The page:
How 3 Tech Giants Drive Fund Performance

One particular headwind for the performance of the technology index has been Apple’s share price falls - along with index heavy weights Google and Facebook

Samuel Meakin 21 July, 2016 | 8:00AM
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The technology sector was amongst the best-performing equity sectors over the last three and five years, returning 13% and 11% on an annualised basis, respectively. Over the past year to the end of May 2016, the MSCI World Information Technology index has been broadly flat in US dollar terms.

It is impossible for any tech fund to have an overweight position in Apple

This short timeframe has seen large swings, with a low reached in February this year, only for the market to then recover that lost ground. Amid an uncertain economic backdrop, this sector has continued to outperform the wider market as measured by the MSCI World index, which was down almost 4% over the period in US dollar terms.

One particular headwind for the performance of the technology index has been Apple’s share price falls. As of the end of May 2016, Apple accounted for over 12% of the MSCI World Information Technology index, making it comfortably the largest index constituent, and meaning that its performance exerts a large influence on the overall performance of the index. Given that funds subject to UCITS constraints are restricted to a maximum 10% position size in any one stock, it is impossible for such funds to hold an overweight position in Apple.

The magnitude of a fund’s structural underweight position in Apple will therefore constitute a significant component of its benchmark-relative performance, given that the stock has such an influence over the performance of the index as a whole.

Who is Actively Underweight Apple?

Active technology fund managers with the largest underweight positions in Apple (AAPL) are often those that focus on companies lower down the market-cap scale, seeking to find firms with disruptive new technologies that they believe can grow strongly to become the sector’s winners of the future. Such managers typically allocate less capital to the larger, incumbent technology names given the belief that these companies have entered a lower-growth phase in their life cycles and could also be under threat from the new and emerging disruptive firms within the fast-evolving sector.

Over the last 12 months, Apple’s underperformance versus the wider sector has meant a gain in benchmark-relative performance for active fund managers, with the biggest beneficiaries of course being those with the largest underweights to the stock. Apple’s most recent results disappointed the market with a worse fall in revenue than expected as well as weaker guidance for the third quarter, resulting in further falls for the share price. The stock trades below Morningstar equity analysts’ estimate of fair value at time of writing.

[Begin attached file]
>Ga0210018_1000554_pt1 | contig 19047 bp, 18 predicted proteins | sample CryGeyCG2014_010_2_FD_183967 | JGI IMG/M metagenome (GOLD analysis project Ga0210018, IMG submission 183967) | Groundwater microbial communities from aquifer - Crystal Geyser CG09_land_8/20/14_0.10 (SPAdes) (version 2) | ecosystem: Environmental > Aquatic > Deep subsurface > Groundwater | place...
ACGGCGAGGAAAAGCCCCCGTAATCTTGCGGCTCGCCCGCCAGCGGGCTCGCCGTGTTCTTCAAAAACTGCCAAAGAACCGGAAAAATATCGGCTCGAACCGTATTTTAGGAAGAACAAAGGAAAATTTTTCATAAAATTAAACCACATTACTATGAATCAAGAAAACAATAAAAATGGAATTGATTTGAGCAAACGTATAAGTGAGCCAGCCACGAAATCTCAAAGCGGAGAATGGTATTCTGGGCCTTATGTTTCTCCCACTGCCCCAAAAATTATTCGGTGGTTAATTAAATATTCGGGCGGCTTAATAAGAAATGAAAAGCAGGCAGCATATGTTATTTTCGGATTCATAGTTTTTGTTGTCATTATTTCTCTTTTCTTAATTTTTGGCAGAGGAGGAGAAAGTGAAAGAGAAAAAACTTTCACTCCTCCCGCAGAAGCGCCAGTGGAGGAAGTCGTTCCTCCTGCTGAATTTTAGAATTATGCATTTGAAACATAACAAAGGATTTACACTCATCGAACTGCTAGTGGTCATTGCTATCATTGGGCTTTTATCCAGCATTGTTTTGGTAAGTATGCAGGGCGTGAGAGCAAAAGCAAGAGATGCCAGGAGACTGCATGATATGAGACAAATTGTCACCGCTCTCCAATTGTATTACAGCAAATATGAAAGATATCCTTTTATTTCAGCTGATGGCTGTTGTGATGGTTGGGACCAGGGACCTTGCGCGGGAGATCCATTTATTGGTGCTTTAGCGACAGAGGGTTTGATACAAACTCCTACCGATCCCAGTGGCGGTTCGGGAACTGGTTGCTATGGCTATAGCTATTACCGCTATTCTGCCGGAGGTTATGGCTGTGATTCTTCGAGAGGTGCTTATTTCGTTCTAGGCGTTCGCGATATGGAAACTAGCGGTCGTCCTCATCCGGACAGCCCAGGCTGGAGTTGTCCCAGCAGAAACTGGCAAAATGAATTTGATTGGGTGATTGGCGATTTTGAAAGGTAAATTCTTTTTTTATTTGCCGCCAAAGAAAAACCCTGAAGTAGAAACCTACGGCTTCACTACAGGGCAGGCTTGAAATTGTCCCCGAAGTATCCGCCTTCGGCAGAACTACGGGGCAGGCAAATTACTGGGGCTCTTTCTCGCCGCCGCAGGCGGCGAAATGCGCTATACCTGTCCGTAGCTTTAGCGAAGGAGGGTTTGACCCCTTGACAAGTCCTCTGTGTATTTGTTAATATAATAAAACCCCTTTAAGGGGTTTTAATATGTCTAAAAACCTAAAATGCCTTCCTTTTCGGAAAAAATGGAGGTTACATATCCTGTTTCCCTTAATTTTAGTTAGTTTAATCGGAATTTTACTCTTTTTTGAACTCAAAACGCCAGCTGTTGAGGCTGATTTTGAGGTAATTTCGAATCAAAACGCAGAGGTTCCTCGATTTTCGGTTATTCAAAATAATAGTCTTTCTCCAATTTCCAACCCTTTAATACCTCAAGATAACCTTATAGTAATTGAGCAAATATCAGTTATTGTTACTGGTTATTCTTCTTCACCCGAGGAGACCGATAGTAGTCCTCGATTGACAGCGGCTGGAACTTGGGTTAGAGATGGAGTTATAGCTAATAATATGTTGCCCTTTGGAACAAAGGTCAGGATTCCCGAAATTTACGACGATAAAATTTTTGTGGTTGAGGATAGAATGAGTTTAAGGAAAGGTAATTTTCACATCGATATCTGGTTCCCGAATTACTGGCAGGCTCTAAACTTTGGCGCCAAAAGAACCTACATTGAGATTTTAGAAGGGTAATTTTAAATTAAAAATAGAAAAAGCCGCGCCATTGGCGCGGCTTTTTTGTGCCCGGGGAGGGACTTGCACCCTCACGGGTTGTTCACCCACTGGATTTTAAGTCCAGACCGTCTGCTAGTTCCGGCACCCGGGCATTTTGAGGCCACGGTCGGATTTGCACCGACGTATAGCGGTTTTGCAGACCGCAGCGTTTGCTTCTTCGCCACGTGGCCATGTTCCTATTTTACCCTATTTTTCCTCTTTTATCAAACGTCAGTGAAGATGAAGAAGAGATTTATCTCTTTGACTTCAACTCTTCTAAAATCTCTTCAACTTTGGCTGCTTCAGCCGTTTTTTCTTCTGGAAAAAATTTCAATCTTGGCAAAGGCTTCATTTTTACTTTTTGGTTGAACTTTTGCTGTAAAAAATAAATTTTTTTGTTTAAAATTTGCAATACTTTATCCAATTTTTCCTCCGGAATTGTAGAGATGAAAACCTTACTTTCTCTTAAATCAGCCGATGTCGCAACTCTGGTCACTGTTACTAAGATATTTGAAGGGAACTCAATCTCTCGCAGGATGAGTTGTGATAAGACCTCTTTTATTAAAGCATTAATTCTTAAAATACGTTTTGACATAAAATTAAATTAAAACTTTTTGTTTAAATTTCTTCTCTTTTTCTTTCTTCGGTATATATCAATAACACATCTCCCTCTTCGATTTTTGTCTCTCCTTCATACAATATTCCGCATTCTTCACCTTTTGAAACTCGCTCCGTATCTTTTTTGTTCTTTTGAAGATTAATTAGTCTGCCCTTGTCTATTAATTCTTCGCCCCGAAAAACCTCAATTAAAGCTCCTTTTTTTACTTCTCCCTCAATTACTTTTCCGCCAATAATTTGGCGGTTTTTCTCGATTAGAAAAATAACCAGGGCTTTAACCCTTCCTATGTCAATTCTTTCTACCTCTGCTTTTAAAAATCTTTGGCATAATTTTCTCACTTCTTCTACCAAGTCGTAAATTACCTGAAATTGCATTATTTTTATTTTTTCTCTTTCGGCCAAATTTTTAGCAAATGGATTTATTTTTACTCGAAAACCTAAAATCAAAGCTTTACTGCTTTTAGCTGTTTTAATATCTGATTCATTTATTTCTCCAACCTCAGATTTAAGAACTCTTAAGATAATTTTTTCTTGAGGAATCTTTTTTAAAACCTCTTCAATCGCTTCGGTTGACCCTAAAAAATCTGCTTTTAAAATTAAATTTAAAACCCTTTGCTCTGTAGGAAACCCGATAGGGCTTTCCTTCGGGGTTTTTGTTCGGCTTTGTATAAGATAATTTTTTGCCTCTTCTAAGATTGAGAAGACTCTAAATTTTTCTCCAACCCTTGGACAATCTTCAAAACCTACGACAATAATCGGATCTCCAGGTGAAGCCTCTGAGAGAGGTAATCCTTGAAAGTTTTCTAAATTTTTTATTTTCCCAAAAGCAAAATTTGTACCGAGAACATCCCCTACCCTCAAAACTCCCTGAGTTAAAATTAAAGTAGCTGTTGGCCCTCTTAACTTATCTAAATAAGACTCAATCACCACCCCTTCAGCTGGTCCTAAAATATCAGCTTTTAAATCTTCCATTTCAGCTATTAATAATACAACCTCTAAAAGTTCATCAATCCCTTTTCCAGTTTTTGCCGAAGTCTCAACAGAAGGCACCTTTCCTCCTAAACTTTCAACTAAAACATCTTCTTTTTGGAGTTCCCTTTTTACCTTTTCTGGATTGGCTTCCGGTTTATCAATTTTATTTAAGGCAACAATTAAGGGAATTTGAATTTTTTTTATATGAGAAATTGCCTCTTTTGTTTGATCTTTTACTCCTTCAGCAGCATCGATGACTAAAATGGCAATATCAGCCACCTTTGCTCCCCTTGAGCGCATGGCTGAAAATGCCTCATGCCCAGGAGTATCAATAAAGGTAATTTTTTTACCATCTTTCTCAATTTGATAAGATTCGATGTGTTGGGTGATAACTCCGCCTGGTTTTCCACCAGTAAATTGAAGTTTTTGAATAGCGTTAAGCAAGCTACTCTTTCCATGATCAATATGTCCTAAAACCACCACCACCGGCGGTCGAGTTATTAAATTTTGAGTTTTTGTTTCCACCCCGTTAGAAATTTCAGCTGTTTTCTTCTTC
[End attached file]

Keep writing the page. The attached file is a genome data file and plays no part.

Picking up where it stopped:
Despite Apple’s recent performance, this hasn’t necessarily resulted in strong overall performance for funds focused on stocks lower down the cap scale. Small- and mid-cap technology stocks have underperformed their large-cap counterparts over this period, affected by a flight to safety as investors have sought the perceived shelter of larger-cap names in the volatile market environment.

At the other end of the scale in performance terms is Facebook (FB); another of the large index constituents but one that has continued to go from strength to strength. Its recent update reported strong growth in advertising revenue and total revenue, as well as encouraging numbers on the growth of user engagement.

Despite its status as one of the largest players in the sector, Facebook is still viewed positively by fund managers that focus on finding the high-growth winners of the future, as well as those more benchmark-aware fund managers who place greater emphasis on stocks at the larger end of the market.

Apple is Not the Only Major Player

Google’s parent company Alphabet (GOOG) has also enjoyed a strong year in terms of share price performance, although performance has been a bit softer in 2016 so far after the company missed expectations in the most recent quarter’s reporting.

Morningstar’s equity analysts still believe its shares are moderately undervalued given the sustainable competitive advantages the company enjoys. Indeed, the stock is also widely held amongst the technology funds covered by Morningstar’s fund analysts. However, given that the two lines of Alphabet stock combined make up almost 10% of the MSCI World Information Technology index, it is another company in which funds cannot maintain a significant overweight position relative to the benchmark.

The information contained within is for educational and informational purposes ONLY. It is not intended nor should it be considered an invitation or inducement to buy or sell a security or securities noted within nor should it be viewed as a communication intended to persuade or incite you to buy or sell security or securities noted within. Any commentary provided is the opinion of the author and should not be considered a personalised recommendation. The information contained within should not be a person's sole basis for making an investment decision. Please contact your financial professional before making an investment decision.

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Securities Mentioned in Article

Security NamePriceChange (%)Morningstar
Alphabet Inc Class C175.06 USD-1.65Rating
Apple Inc186.88 USD-2.11Rating
Meta Platforms Inc Class A465.78 USD-0.43Rating

About Author

Samuel Meakin  is a fund analyst for Morningstar

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